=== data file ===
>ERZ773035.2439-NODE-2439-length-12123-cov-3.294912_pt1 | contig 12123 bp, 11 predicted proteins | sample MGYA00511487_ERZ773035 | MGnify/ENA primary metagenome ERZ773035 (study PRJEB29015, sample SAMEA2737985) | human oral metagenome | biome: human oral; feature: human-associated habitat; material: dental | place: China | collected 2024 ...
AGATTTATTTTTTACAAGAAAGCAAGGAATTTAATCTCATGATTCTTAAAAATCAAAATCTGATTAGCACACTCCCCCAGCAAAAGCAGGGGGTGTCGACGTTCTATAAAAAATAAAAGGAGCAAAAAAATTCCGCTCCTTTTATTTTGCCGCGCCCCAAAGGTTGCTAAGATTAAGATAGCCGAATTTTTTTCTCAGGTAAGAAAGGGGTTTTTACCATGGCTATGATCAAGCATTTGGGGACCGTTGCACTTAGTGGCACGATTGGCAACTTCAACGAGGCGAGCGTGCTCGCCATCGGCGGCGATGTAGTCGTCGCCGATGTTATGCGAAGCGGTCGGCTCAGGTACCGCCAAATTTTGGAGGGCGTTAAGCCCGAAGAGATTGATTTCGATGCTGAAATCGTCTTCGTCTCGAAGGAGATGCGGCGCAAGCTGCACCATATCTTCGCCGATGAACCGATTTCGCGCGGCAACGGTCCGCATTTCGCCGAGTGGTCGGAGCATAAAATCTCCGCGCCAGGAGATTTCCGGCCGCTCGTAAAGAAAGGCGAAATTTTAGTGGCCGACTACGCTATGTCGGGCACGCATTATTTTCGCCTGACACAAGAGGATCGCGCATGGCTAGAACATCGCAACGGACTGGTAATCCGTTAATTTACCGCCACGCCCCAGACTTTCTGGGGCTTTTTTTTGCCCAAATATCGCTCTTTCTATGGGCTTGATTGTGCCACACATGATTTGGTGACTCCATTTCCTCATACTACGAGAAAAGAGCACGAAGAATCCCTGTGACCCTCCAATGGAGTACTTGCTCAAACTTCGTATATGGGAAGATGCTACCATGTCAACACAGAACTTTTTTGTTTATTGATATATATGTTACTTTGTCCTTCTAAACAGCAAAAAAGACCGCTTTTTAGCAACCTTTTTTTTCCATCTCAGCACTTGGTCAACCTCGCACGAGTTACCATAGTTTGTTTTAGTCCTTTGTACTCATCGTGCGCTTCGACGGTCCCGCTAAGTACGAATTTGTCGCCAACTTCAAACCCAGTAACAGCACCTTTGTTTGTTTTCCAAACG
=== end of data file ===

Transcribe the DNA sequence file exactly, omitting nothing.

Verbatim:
>ERZ773035.2439-NODE-2439-length-12123-cov-3.294912_pt1 | contig 12123 bp, 11 predicted proteins | sample MGYA00511487_ERZ773035 | MGnify/ENA primary metagenome ERZ773035 (study PRJEB29015, sample SAMEA2737985) | human oral metagenome | biome: human oral; feature: human-associated habitat; material: dental | place: China | collected 2024 ...
AGATTTATTTTTTACAAGAAAGCAAGGAATTTAATCTCATGATTCTTAAAAATCAAAATCTGATTAGCACACTCCCCCAGCAAAAGCAGGGGGTGTCGACGTTCTATAAAAAATAAAAGGAGCAAAAAAATTCCGCTCCTTTTATTTTGCCGCGCCCCAAAGGTTGCTAAGATTAAGATAGCCGAATTTTTTTCTCAGGTAAGAAAGGGGTTTTTACCATGGCTATGATCAAGCATTTGGGGACCGTTGCACTTAGTGGCACGATTGGCAACTTCAACGAGGCGAGCGTGCTCGCCATCGGCGGCGATGTAGTCGTCGCCGATGTTATGCGAAGCGGTCGGCTCAGGTACCGCCAAATTTTGGAGGGCGTTAAGCCCGAAGAGATTGATTTCGATGCTGAAATCGTCTTCGTCTCGAAGGAGATGCGGCGCAAGCTGCACCATATCTTCGCCGATGAACCGATTTCGCGCGGCAACGGTCCGCATTTCGCCGAGTGGTCGGAGCATAAAATCTCCGCGCCAGGAGATTTCCGGCCGCTCGTAAAGAAAGGCGAAATTTTAGTGGCCGACTACGCTATGTCGGGCACGCATTATTTTCGCCTGACACAAGAGGATCGCGCATGGCTAGAACATCGCAACGGACTGGTAATCCGTTAATTTACCGCCACGCCCCAGACTTTCTGGGGCTTTTTTTTGCCCAAATATCGCTCTTTCTATGGGCTTGATTGTGCCACACATGATTTGGTGACTCCATTTCCTCATACTACGAGAAAAGAGCACGAAGAATCCCTGTGACCCTCCAATGGAGTACTTGCTCAAACTTCGTATATGGGAAGATGCTACCATGTCAACACAGAACTTTTTTGTTTATTGATATATATGTTACTTTGTCCTTCTAAACAGCAAAAAAGACCGCTTTTTAGCAACCTTTTTTTTCCATCTCAGCACTTGGTCAACCTCGCACGAGTTACCATAGTTTGTTTTAGTCCTTTGTACTCATCGTGCGCTTCGACGGTCCCGCTAAGTACGAATTTGTCGCCAACTTCAAACCCAGTAACAGCACCTTTGTTTGTTTTCCAAACG